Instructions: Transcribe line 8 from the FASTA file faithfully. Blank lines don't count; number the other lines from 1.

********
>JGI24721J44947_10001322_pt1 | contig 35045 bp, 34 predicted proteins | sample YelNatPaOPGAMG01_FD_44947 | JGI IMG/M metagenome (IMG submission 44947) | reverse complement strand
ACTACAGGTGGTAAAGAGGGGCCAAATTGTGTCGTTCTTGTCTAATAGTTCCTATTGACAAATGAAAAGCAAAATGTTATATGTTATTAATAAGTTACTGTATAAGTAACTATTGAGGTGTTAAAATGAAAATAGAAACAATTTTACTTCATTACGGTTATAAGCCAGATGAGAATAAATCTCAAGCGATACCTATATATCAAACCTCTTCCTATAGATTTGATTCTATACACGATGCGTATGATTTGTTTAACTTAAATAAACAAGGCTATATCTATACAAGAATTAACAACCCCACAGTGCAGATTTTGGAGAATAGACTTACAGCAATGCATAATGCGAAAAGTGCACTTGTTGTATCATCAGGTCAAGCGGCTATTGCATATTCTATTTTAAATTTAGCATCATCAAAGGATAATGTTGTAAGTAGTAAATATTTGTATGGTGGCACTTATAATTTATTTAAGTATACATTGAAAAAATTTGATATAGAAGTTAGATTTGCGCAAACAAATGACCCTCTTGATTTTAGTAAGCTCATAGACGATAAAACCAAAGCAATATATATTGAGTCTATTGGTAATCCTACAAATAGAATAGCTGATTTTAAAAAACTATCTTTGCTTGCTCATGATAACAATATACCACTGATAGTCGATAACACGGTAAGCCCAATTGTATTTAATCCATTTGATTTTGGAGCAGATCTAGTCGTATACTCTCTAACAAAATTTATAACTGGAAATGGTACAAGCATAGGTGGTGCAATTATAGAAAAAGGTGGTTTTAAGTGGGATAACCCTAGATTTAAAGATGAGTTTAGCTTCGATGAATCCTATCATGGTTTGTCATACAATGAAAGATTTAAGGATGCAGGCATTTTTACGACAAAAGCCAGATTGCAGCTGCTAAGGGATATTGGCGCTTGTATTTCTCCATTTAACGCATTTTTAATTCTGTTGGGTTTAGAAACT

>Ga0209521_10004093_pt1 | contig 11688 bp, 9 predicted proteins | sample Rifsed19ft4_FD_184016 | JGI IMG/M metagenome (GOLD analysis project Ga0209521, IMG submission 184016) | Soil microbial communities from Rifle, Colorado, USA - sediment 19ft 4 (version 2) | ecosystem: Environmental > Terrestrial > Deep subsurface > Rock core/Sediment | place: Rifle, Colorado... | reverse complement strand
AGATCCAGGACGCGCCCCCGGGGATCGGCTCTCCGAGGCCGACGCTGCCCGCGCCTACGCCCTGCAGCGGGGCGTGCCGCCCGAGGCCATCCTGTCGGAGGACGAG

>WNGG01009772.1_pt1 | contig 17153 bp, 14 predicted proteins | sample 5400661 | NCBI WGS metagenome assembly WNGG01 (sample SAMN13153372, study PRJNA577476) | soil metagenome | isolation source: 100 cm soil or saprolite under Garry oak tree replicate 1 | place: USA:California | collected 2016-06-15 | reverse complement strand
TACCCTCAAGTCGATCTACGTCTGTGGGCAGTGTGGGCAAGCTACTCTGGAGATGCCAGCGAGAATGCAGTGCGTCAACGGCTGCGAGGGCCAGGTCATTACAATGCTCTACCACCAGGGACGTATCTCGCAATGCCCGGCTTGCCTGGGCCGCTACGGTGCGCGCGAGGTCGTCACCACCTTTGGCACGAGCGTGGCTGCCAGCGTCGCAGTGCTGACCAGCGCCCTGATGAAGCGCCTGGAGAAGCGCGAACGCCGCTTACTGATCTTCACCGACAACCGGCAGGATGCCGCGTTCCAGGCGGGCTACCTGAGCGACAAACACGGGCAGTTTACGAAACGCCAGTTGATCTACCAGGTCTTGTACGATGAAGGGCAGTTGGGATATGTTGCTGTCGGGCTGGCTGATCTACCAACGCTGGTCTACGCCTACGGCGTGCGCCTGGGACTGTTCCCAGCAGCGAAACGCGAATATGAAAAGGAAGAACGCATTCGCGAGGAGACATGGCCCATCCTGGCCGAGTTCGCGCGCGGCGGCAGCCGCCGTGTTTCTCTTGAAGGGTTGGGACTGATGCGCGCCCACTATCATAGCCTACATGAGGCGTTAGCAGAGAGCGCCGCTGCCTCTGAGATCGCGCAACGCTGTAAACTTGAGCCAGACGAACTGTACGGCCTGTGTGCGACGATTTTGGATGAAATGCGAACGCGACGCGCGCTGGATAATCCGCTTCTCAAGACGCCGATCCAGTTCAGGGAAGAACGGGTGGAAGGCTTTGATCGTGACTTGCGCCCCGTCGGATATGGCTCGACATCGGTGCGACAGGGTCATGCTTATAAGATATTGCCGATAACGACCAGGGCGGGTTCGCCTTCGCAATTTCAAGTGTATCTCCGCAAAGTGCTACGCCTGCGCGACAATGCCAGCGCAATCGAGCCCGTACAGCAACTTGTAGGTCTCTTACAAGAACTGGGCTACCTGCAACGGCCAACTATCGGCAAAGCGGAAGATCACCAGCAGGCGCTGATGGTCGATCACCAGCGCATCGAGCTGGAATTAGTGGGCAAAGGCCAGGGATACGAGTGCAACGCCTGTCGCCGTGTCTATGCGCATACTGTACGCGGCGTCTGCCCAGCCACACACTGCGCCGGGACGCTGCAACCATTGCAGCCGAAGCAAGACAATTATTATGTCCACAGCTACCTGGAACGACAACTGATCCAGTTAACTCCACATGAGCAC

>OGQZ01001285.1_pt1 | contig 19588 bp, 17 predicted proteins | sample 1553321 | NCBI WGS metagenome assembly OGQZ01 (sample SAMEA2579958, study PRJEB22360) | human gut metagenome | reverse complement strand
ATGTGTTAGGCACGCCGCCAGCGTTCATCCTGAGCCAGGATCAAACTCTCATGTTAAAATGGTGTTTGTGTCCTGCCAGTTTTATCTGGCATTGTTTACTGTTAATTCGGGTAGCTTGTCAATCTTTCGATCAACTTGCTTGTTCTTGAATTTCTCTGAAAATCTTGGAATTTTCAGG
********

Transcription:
ATGTGTTAGGCACGCCGCCAGCGTTCATCCTGAGCCAGGATCAAACTCTCATGTTAAAATGGTGTTTGTGTCCTGCCAGTTTTATCTGGCATTGTTTACTGTTAATTCGGGTAGCTTGTCAATCTTTCGATCAACTTGCTTGTTCTTGAATTTCTCTGAAAATCTTGGAATTTTCAGG